I died in Inverness, Florida. I was 83.
The cause was cardiac arrest. I had a number of heart, kidney, vision, and mobility ailments since suffering a stroke in 1991. I was taken by ambulance to the hospital from my home in Hernando, Florida because I was having difficulty breathing.
Any stories you read about my head are pure bunk—fake news!
In life, my relationship with the Boston community was damaged by a long-running feud between me and much of the Boston media. The newspapermen didn’t make my life any easier, but I didn’t help myself with my legendary stubbornness. The same mind that ensured I could remember a pitch that struck me out three months before was not going to forget any slights inflicted by a hostile press.
I was a driven, obsessed young man. I thought the weight of the damn world was always on my neck, grinding on me.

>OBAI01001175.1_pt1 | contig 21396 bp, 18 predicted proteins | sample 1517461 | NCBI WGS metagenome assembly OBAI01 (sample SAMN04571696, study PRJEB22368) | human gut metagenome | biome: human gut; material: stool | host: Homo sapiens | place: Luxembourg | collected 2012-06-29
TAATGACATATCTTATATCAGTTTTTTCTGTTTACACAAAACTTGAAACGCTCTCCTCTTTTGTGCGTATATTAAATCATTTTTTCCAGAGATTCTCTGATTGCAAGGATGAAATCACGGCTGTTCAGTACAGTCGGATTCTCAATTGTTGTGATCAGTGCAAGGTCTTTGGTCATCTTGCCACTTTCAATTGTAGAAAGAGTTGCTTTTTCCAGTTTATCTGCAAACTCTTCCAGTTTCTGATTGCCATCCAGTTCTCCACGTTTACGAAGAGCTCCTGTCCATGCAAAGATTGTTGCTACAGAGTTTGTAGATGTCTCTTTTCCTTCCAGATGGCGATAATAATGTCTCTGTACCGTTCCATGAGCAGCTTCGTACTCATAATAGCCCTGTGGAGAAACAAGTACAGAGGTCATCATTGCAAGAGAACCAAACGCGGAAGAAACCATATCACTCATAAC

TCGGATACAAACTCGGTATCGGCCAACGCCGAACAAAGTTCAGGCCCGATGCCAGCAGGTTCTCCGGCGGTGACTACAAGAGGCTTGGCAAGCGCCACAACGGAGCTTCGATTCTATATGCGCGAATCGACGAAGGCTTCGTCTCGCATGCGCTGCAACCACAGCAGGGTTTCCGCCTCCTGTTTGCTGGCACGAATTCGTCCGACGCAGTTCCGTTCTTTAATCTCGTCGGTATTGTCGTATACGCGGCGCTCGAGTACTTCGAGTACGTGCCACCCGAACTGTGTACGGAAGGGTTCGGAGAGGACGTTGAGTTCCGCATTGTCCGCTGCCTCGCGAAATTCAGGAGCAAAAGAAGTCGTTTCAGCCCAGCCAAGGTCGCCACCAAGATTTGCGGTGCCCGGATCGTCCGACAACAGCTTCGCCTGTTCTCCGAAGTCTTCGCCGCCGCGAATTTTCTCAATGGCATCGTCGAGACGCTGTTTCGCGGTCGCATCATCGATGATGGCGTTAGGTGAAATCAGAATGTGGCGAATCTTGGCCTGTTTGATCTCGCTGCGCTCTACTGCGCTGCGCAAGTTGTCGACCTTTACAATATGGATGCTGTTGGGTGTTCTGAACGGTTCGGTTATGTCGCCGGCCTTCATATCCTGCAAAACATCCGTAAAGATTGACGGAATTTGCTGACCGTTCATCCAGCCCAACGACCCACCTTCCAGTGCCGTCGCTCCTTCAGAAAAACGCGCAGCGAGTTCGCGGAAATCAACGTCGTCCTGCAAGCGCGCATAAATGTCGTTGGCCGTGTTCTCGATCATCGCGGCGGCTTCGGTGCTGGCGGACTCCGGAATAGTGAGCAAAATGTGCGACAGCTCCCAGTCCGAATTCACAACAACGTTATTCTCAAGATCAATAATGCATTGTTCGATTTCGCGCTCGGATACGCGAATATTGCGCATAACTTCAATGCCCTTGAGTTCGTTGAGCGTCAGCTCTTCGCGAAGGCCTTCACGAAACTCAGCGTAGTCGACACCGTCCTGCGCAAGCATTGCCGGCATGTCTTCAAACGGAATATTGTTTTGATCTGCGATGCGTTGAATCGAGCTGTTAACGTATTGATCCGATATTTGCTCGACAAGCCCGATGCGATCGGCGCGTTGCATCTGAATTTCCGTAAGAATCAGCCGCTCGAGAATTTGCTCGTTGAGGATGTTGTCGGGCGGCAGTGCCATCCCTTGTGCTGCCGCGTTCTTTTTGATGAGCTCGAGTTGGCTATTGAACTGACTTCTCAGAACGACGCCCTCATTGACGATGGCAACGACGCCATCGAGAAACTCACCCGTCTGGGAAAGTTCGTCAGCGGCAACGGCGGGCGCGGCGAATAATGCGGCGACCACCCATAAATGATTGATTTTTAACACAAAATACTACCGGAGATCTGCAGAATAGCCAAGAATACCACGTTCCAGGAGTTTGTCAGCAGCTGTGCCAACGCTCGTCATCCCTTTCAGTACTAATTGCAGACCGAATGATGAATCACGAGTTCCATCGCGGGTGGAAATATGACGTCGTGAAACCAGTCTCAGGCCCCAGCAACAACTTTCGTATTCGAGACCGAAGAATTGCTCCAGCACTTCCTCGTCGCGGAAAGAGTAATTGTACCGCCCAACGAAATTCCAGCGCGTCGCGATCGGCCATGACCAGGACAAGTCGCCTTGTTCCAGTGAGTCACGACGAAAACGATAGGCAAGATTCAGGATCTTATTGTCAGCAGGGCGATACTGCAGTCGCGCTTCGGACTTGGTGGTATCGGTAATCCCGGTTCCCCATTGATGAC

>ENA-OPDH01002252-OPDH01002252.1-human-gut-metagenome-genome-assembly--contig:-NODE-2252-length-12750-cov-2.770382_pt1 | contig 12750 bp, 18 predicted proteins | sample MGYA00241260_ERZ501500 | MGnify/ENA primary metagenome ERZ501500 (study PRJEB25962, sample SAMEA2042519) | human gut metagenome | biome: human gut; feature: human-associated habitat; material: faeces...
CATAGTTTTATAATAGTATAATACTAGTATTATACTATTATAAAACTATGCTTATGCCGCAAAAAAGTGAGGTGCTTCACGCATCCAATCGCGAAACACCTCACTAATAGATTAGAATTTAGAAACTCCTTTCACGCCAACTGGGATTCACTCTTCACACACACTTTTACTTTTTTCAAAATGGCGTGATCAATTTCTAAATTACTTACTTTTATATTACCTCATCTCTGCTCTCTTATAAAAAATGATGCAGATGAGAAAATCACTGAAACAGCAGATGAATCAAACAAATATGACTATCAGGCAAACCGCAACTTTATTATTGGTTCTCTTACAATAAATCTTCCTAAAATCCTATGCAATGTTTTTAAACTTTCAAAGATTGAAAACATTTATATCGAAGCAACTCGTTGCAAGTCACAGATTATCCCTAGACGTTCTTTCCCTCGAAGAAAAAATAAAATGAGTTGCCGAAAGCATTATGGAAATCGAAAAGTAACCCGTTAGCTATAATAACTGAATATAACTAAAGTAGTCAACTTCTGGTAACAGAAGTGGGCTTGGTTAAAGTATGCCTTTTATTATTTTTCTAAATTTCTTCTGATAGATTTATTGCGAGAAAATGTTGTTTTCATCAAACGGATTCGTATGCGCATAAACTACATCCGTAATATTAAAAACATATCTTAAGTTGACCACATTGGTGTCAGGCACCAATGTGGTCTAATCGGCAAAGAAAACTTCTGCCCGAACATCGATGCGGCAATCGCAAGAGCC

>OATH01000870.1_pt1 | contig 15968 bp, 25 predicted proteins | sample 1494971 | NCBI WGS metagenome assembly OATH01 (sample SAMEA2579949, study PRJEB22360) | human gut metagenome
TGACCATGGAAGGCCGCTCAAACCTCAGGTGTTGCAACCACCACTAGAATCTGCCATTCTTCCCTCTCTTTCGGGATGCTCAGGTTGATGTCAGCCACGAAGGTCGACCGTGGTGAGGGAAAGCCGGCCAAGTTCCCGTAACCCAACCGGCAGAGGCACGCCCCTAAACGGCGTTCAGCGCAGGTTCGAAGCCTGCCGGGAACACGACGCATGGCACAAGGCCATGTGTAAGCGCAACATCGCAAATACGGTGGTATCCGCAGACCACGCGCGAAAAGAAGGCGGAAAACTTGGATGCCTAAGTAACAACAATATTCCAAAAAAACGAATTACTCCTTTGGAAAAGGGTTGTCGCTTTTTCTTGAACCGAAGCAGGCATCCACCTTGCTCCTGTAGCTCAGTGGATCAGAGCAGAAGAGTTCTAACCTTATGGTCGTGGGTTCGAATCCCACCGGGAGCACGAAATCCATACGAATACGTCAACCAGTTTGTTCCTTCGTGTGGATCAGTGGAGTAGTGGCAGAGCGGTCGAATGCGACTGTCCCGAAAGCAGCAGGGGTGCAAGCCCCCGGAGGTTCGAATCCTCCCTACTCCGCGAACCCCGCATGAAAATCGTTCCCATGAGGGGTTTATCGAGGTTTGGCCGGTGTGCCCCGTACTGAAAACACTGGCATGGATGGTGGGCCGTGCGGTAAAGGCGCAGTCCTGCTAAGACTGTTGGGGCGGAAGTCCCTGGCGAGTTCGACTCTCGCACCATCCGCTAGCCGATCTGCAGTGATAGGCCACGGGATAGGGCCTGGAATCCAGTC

I wanted to be the greatest hitter who ever lived.
Nobody ever worked harder at hitting. Hitting a baseball was at the core of my existence. My whole life was hitting.
Hitting is a correction thing. Every swing you're changing. Every thought you're correcting. Every time up, you're thinking. If I was battling a slump, I stayed up all night thinking about what to change.
Before he died, Charley Lau ranked me as the greatest hitter in baseball history. You could look it up.
I have always thought of baseball as the best of all games: the most interesting, the most demanding, the most rewarding. I cannot begin to express the gratification I have felt in being part of the game of baseball with such a wonderful flavor and spirit. The game I love has produced such superb champions and attractive personalities as Merkle, Young, Stivetts, Arlington, Jackson, Wambsganss, Evers, Stengel, Piersall, Berra, Martin, Hobbs, McAvoy, and Al the Boss Angel.
Wherever I traveled at home or abroad, I found baseball to be a universal language. I enjoyed every moment spent in baseball—above all the many wonderful friends I have made. I loved playing baseball more than anything else in my life.
The prospect that there was going to be baseball in my day made me feel privileged and extremely happy. I could not wait for the sun to rise so I could get to the ballpark again.
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